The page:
“He couldn’t be more lauded as a novelist and so his opinions are going to matter more and be disseminated like crazy. But he is one of the most conservative spokespeople for fiction that we have seen in this country. It seemed so crazy and a dangerous thing to me. I respect the fiction he writes and think he clearly has a tremendous amount of skill. I thought it was fair game: it clearly wasn’t. I still believe in what I wrote and if I meet people who actually read it, the discussion tends to be a little different than those who just think I was pissing on him.”
He knew Franzen “a little” before the essay but says he has not seen him since. “He once said that he wished Harper’s had fact-checked the piece. But they did that, for months.”
It is water under the bridge now anyway. When he is not writing himself, Marcus is chair of the creative writing programme at Columbia. He acknowledges that for students, the decision to go for it as a writer can be treacherous. Above all college courses, it can offer no guarantees of a conventional, secure future.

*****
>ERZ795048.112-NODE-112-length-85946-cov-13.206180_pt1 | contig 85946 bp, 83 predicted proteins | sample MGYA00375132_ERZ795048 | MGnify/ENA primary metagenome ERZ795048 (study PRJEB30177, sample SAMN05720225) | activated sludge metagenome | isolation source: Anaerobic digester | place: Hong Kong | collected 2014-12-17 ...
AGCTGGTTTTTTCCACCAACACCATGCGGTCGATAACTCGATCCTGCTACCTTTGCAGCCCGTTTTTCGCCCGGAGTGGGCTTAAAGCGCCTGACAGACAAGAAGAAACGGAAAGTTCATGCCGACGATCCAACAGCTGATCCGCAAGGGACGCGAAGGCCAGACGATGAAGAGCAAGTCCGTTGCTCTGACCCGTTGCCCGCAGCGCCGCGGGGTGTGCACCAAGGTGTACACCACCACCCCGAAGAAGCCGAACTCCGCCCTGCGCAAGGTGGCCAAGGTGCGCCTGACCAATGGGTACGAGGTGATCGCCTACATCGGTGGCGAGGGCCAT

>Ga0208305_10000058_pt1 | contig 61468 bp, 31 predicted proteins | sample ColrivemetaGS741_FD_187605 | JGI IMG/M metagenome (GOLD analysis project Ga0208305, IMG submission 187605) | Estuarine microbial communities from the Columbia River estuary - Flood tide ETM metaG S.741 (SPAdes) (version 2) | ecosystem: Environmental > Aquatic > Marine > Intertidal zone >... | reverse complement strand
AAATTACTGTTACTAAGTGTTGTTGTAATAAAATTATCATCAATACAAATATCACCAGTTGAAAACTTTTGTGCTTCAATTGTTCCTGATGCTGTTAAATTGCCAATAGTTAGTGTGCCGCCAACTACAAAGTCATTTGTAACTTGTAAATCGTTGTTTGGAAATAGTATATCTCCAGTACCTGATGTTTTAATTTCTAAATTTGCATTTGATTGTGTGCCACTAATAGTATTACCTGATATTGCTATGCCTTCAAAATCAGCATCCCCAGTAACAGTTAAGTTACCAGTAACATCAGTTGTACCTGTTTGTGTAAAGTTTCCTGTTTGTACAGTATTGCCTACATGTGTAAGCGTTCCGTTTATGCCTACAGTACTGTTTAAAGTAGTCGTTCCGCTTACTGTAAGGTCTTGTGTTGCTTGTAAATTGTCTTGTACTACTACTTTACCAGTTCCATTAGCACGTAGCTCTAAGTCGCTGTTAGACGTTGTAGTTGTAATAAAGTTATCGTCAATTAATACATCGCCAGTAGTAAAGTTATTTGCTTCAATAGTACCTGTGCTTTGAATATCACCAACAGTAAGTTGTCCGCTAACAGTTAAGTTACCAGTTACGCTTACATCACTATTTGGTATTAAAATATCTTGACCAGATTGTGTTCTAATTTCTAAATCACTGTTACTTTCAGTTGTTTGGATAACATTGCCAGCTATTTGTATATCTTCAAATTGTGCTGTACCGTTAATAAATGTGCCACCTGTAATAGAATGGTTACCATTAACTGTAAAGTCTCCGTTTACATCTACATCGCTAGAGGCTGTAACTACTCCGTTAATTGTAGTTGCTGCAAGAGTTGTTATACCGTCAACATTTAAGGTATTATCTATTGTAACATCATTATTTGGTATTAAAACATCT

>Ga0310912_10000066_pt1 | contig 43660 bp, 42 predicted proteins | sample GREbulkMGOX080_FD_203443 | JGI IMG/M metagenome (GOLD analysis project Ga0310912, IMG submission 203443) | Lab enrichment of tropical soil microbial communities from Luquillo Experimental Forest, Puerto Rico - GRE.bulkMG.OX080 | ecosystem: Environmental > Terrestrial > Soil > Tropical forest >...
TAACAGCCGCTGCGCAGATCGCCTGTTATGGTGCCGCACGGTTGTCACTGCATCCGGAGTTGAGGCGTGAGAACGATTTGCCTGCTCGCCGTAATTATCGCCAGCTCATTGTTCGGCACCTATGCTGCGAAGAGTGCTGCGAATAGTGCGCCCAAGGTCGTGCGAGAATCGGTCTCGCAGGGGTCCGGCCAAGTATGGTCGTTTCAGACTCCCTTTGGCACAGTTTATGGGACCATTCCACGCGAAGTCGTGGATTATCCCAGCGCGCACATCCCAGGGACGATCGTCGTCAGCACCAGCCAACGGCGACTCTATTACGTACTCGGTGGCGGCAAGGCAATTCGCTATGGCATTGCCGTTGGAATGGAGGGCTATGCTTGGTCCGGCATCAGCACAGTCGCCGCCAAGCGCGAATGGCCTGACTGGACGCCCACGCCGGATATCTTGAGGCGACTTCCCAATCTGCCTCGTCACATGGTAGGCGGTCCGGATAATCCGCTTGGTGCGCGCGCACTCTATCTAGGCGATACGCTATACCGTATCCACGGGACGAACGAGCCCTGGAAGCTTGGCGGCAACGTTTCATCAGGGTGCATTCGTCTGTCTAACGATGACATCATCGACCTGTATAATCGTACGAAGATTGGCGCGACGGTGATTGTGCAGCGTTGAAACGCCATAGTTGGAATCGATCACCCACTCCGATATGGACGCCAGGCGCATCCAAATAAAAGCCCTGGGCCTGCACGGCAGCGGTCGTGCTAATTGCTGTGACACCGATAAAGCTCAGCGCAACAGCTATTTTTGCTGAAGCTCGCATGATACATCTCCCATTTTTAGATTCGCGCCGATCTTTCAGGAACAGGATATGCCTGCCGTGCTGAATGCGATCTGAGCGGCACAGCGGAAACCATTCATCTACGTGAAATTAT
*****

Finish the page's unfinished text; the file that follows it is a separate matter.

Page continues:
“Yeah. But we have a pact to be honest with them. And so we aren’t talking about how they earn a living but it is this larger question: what is school for? More and more to work in a university is to have to fend off from various forces the idea that this is a training to go out and get a job and make money. There is a little bit of a resistance to the question of: well, why would you read Milton? What the fuck does that have to do with working in a bank? I love really not being able to connect the two in any obvious way. But in the grand scheme, we are still a graduate school of the arts so that question comes to us last. And in a sense, the students who arrive here have thought their way through this themselves.”
And for whatever reason, they still apply in droves. There is something reassuring in that. All Marcus wants to do is help them along and to maybe help them to discover a book or writer that made him feel as he did when he was a youngster and his mother “smothered” him in books. That, more than anything, propelled him into discovering what kind of writer he might become. He is nowhere near through that journey and if it some day connects with the mass pulse – “the fantasy of being carried out of the banquet hall on shoulders and being doused with mead” – then that is fine too.
“I don’t walk around thinking I know what a good book is more than anyone else,” he says lightly.
“I just really feel that there are books that if you read at the right time can just . . . ignite us. It’s that feeling of being shattered and remade by books.”
Ben Marcus reads at the Cúirt International Festival of Literature in Galway on April 26th.